the PATTERNS section of ssh_config(5).

        ...

A couple of examples:

  • Match User eva matches the "eva" user
  • Match User stephen,maria matches the "stephen" and "maria" users
  • Match Group wheel,adams,simpsons matches the "wheel", "adams", "simpsons" groups

If you want more information, there are loads in the sshd_config(5) manual.

Forced command

Normally you get the user's login shell when you connect via SSH, but SSH can be configured to force a certain command. The command is forced for any SSH connection, including SFTP, and thus you might have the option to force the command you want.

The command to force can be configured with the ForceCommand keyword. From the sshd_config(5) manual:

ForceCommand
        Forces the execution of the command specified by ForceCommand,
        ignoring any command supplied by the client and ~/.ssh/rc if
        present.  The command is invoked by using the user's login shell
        with the -c option.  This applies to shell, command, or subsystem
        execution.  It is most useful inside a Match block.  The command
        originally supplied by the client is available in the
        SSH_ORIGINAL_COMMAND environment variable.  Specifying a command of
        “internal-sftp” will force the use of an in-process sftp server that
        requires no support files when used with ChrootDirectory.  The
        default is “none”.

So you can force the constrained command you want using ForceCommand <your command>. For example:

Match User kim
        ForceCommand echo 'successful login man, congrats'

Example

In my case where I want to give git access, I only need the user to have access to git-shell. This is the section that disables SFTP for my git users, along with some security options:

Match Group git

        # have to do this instead of setting the login shell to `git-shell`,
        # to disable SFTP
        ForceCommand /usr/bin/git-shell -c "$SSH_ORIGINAL_COMMAND"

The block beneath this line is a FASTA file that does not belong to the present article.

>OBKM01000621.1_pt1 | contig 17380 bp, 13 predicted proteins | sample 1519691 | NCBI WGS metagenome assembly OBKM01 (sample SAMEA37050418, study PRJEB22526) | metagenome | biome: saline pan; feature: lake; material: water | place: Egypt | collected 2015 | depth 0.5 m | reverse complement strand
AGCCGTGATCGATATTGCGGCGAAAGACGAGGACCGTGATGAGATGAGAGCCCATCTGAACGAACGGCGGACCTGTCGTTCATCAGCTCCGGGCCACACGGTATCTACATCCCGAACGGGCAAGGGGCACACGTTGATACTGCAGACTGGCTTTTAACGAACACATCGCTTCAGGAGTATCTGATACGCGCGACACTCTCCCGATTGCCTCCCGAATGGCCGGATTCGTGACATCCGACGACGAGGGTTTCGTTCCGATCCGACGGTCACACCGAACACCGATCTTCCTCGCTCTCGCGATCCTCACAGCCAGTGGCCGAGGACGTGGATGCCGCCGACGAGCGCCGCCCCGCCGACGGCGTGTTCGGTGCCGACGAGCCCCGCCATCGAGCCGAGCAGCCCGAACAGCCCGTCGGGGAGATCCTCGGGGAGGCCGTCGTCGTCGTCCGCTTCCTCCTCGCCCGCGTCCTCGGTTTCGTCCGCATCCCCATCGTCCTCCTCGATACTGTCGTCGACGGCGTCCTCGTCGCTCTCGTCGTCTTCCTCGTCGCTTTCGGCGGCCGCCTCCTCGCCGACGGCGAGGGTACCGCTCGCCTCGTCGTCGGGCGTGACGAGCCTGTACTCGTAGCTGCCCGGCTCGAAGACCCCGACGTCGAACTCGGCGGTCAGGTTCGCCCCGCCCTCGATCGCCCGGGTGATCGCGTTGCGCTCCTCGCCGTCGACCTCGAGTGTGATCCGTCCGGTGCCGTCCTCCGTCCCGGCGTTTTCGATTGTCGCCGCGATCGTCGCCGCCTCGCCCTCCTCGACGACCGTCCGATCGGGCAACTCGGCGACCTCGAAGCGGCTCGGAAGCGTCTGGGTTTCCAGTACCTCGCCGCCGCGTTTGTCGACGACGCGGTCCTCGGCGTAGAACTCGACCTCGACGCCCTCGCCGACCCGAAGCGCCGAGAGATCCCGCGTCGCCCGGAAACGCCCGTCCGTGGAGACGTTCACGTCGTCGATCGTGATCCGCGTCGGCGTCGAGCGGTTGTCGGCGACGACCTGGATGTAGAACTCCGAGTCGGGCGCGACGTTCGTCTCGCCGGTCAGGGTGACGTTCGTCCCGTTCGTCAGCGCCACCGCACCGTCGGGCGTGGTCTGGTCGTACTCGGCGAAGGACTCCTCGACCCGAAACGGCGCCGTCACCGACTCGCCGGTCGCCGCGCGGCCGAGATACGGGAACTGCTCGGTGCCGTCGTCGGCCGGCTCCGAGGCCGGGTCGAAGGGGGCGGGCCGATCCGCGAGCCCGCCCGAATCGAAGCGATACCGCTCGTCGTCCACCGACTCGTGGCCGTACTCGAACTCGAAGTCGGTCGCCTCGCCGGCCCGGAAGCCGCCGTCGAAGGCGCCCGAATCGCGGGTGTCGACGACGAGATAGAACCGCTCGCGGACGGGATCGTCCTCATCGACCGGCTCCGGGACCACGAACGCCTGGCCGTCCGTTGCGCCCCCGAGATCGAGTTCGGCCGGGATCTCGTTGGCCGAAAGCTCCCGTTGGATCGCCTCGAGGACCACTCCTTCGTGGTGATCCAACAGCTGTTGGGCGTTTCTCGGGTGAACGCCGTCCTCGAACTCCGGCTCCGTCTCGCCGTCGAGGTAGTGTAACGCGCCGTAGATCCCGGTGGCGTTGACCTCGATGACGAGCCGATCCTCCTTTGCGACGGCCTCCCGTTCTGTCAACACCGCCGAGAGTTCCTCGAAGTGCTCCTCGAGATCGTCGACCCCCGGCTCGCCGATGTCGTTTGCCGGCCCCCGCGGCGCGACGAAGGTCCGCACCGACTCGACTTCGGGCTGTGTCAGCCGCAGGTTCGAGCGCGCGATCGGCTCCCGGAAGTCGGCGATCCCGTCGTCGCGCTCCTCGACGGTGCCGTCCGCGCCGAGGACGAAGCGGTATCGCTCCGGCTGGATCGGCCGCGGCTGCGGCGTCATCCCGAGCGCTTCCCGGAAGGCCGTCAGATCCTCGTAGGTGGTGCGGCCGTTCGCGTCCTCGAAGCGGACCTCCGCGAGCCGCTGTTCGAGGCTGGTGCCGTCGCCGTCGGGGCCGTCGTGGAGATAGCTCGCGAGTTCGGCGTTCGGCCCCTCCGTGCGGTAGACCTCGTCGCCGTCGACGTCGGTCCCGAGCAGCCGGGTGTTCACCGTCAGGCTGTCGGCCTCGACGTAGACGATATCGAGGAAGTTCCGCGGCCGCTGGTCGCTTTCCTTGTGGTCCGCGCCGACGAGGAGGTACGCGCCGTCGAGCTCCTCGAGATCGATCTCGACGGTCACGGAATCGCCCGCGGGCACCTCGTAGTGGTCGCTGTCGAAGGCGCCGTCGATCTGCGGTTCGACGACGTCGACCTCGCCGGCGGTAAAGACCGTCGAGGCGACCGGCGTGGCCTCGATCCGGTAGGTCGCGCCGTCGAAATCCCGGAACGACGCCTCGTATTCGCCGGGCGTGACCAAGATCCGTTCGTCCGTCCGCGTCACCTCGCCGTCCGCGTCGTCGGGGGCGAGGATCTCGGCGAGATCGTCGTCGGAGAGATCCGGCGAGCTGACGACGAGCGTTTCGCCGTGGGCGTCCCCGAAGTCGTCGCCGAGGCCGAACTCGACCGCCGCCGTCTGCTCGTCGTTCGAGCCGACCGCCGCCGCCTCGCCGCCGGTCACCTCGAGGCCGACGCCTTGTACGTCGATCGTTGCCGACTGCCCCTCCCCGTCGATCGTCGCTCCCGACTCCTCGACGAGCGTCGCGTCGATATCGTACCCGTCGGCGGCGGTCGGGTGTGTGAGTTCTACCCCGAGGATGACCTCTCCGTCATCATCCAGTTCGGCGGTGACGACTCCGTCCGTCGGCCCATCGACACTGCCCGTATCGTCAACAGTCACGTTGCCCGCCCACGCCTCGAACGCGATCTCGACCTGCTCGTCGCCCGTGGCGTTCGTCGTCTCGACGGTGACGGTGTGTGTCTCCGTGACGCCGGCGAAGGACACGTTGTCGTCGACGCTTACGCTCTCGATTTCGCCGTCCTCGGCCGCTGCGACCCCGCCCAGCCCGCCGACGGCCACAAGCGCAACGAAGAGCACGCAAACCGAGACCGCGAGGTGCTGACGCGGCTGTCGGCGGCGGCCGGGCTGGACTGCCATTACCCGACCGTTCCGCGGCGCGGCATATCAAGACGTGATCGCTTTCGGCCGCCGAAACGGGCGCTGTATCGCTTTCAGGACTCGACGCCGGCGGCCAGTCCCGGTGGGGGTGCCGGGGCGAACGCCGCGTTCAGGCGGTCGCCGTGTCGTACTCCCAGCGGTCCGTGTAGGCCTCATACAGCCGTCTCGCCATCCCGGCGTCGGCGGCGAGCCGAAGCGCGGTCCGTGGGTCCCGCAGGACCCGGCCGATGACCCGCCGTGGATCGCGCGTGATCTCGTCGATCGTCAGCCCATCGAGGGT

# disable stuff we don't need
        AllowAgentForwarding no
        AllowTcpForwarding no
        AllowStreamLocalForwarding no
        PermitOpen none
        PermitTunnel no
        PermitTTY no
        X11Forwarding no
  • 1
    This doesn't answer the OP's question, but it was very helpful for me to achieve what I want to achieve in my own use-case – Kidburla May 11 '18 at 22:09
  • I don't agree. OP's question is "How to disable sftp for some users, but keep ssh enabled?", and this answer explains one way to do that. Glad you found it helpful anyway! – aude May 13 '18 at 10:31
  • By your own admission it "does not work if you want your user to get a regular shell prompt". so this doesn't meet the OP's requirement of "keep ssh enabled" – Kidburla May 13 '18 at 22:44
  • That's a good point. I guess I came to terms with this solution because of "Nor does it make sense, as you could circumvent most stuff if you have shell access.". But I did not find a way to exactly what OP asks, I agree now. – aude May 15 '18 at 17:11
  • Here's a fuller version of this answer: serverfault.com/a/817482 – aude May 15 '18 at 17:12
1
Match User bob
MaxSessions 0

Tested and working on CentOS 6.6. Note that Subsystem is not allowed with Match at least on newer CentOS versions. The manpage for sshd_config lists the limited keywords that are allowed with the Match condition.

0

You can look at scponly to do the reverse, allow only scp/sftp but no shell access.

I agree with @Nathan above, this doesn't make a whole lot of sense. If you are dead set, try editting your /etc/ssh/sshd_config file and removing/commenting out the following line:

Subsystem sftp /usr/libexec/openssh/sftp-server

0

give no home directory for user

usermod username -d /bin/false

Change Subsystem sftp /usr/libexec/openssh/sftp-server in file /etc/ssh/sshd_config to Subsystem sftp /dev/null/usr/libexec/openssh/sftp-server

Then restart the ssh

service ssh restart

it works for me, debian.

-2

In the ~/authorized_key configure the user key as follow:

command="/bin/bash" ssh-rsa AAAAB3Nz.........